I’m sorry to say I haven’t read the Redwall series, though I’ve heard nothing but good things about it.

      It is funny – and perhaps a little concerning – to realize how many daily conversations with those you have grown up with would be near-unintelligible to the “others”.

      So true. Barbara O’Neal is always telling writers to eavesdrop in food courts, and it’s amazing how often insider language crops up.

      I take your point about speech intonation. Have you read any Georgette Heyer? (I’m guessing not.) IMHO she’s superb at this. She can write pages and pages of dialogue, often without noticeable character attribution, but the reader knows exactly who’s speaking and where they’ve emphasized certain words. I’d love to have her mad dialogue skills.

  15. says

    I always enjoy your particular blend of humor and sage advice. The scary dream was an entertainment bonus–but only because I knew it was fiction. I was right in the crevasse with you, reaching with shaky hands. Who doesn’t like a spike of thrill with their coffee?

    Agreed. Our worlds would fall flat without the peculiarities that give our fictional cultures depth. I believe the personality of the place/setting is as important as that of our people, too–the nuances that create an instant understanding and immediate reaction without a lot of exposition.

    • says

      “I believe the personality of the place/setting is as important as that of our people, too–the nuances that create an instant understanding and immediate reaction without a lot of exposition.”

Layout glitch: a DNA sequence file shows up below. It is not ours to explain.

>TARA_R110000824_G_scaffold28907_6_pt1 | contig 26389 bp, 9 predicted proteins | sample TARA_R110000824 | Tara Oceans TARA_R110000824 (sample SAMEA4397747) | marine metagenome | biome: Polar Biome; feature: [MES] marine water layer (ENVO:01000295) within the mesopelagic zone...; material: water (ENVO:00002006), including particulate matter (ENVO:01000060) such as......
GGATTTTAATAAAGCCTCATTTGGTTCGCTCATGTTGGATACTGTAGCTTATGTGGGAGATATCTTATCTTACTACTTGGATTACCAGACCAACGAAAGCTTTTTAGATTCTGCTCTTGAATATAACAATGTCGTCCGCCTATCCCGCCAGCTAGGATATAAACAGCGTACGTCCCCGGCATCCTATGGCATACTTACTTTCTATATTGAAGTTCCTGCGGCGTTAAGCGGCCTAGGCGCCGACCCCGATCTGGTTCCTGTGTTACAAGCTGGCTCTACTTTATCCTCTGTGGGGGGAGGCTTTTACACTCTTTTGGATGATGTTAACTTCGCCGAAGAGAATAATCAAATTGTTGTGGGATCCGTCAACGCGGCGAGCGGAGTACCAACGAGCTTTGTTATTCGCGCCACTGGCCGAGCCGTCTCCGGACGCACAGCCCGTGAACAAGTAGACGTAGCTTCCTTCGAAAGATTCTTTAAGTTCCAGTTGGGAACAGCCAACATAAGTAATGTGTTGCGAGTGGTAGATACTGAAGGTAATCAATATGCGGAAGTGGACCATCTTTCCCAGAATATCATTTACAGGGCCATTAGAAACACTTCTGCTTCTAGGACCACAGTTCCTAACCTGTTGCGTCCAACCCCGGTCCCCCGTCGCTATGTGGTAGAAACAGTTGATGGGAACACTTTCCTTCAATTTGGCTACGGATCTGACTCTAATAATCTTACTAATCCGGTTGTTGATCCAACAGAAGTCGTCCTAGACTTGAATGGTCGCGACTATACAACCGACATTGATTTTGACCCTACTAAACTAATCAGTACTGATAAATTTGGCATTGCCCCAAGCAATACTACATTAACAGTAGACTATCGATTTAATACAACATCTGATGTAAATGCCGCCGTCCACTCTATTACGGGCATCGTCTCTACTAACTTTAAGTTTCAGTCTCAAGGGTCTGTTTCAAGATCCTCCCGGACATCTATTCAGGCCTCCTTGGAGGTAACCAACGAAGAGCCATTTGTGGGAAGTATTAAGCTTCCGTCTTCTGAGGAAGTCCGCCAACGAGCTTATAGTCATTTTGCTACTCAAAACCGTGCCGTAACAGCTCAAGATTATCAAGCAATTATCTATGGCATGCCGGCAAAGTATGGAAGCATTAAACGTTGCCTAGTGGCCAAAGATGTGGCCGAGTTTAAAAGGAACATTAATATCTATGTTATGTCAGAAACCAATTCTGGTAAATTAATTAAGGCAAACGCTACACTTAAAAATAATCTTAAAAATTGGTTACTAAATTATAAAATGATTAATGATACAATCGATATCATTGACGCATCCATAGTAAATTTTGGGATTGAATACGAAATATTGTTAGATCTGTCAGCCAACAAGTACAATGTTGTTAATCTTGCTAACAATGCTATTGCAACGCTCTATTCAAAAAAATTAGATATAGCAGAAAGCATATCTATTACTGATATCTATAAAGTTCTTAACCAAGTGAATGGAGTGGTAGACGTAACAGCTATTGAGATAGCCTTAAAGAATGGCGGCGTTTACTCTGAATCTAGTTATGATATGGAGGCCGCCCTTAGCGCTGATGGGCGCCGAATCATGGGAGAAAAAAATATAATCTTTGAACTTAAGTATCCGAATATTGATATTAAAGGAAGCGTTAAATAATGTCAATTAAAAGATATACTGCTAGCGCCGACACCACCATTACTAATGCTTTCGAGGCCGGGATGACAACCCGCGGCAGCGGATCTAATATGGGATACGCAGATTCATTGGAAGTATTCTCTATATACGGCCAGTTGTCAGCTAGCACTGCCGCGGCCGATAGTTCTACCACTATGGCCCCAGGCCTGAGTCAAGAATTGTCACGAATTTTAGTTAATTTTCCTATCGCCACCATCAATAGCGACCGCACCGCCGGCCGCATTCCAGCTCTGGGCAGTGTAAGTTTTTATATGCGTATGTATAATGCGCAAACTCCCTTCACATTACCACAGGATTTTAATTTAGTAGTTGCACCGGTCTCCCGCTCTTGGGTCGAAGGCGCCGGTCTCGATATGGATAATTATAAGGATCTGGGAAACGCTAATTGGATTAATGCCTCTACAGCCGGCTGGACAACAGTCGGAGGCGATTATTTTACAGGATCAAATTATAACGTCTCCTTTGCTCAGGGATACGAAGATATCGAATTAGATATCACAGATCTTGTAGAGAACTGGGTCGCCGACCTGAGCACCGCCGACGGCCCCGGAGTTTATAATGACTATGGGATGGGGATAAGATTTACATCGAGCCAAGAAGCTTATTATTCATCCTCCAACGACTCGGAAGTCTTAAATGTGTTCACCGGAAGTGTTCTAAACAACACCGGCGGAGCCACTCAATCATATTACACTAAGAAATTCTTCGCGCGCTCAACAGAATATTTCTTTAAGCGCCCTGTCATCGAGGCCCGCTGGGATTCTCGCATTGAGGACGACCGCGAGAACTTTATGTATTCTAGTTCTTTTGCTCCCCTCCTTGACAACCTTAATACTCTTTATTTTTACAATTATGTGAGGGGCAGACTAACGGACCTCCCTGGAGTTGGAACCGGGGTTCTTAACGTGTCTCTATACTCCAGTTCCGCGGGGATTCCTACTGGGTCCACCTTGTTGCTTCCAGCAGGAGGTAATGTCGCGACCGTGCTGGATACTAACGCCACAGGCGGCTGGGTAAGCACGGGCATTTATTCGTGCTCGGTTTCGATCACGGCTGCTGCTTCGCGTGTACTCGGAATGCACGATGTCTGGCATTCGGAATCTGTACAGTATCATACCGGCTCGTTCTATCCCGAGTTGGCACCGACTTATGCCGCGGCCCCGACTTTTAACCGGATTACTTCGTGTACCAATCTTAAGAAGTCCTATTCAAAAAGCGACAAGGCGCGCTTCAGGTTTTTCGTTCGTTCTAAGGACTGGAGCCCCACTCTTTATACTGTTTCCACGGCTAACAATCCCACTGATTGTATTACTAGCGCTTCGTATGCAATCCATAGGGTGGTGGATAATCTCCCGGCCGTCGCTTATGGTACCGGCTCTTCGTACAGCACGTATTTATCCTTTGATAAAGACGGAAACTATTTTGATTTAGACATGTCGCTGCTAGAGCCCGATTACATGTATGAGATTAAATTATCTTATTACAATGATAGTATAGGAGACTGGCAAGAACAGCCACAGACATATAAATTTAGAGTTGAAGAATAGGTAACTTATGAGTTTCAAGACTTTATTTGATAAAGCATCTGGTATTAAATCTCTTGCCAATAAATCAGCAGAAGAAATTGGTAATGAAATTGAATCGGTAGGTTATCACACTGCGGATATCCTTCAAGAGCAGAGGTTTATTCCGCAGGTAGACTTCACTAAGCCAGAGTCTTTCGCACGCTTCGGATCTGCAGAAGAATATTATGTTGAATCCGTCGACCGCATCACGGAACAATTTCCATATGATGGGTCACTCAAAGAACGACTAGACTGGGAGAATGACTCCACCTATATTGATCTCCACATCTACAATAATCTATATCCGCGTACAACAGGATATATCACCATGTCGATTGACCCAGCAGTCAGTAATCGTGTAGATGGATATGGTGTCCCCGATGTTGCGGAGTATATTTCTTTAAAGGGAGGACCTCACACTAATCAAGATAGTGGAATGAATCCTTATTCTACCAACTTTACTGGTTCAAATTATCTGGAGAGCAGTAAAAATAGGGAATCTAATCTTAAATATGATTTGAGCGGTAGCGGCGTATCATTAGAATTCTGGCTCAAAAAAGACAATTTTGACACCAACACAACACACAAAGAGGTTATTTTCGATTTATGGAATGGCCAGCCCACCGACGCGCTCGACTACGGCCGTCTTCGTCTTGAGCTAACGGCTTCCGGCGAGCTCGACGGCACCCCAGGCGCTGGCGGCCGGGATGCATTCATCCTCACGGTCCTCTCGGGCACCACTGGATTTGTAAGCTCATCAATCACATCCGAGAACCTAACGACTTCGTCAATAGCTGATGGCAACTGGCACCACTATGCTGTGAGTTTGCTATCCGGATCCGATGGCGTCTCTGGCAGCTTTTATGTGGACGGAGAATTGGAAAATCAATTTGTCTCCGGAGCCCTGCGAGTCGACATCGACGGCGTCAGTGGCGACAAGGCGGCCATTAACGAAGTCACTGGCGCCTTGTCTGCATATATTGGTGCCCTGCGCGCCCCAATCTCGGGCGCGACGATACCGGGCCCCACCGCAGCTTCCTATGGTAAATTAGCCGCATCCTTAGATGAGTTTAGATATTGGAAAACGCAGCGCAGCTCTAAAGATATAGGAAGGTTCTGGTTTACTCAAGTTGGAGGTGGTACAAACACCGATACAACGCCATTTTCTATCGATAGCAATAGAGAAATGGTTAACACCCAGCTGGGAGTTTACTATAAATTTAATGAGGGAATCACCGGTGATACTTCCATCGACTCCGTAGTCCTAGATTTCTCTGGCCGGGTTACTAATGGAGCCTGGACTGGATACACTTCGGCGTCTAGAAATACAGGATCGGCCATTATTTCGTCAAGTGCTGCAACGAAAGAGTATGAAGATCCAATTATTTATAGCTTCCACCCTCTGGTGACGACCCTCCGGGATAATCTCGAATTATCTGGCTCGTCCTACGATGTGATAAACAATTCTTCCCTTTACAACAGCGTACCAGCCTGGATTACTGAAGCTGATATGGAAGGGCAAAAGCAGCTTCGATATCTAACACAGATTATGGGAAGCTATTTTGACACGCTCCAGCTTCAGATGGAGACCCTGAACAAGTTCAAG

Couldn’t say it better. Thanks, D, for elaborating. And I appreciate your kind words.

  16. says


    As I was walking my son to kindergarten this morning, we overtook a classmate and her mom, who was like me accompanying her kid to school albeit at a slower pace.

    My son said, “I crash on Caroline.”

    I said, “You mean you bumped into her? When? In class?”

    “No,” he said, “We crash.”

    I thought about it. His English pronunciation is sometimes fuzzy.

    “Do you mean *crush*?”


    “Caroline has a crush on you?”


    “Do you have a crush on Caroline?”

    “No!” (Tone of “silly Dad!”) “I have a crash on my Mom.”

    So you see? Even five-year-old’s invent new usage.

    • says

      Kids are a rich source of new words, and new applications, aren’t they? In attentive families, their “mistakes” become part of the lore. Fun stuff, Don, and good blackmail material. ;)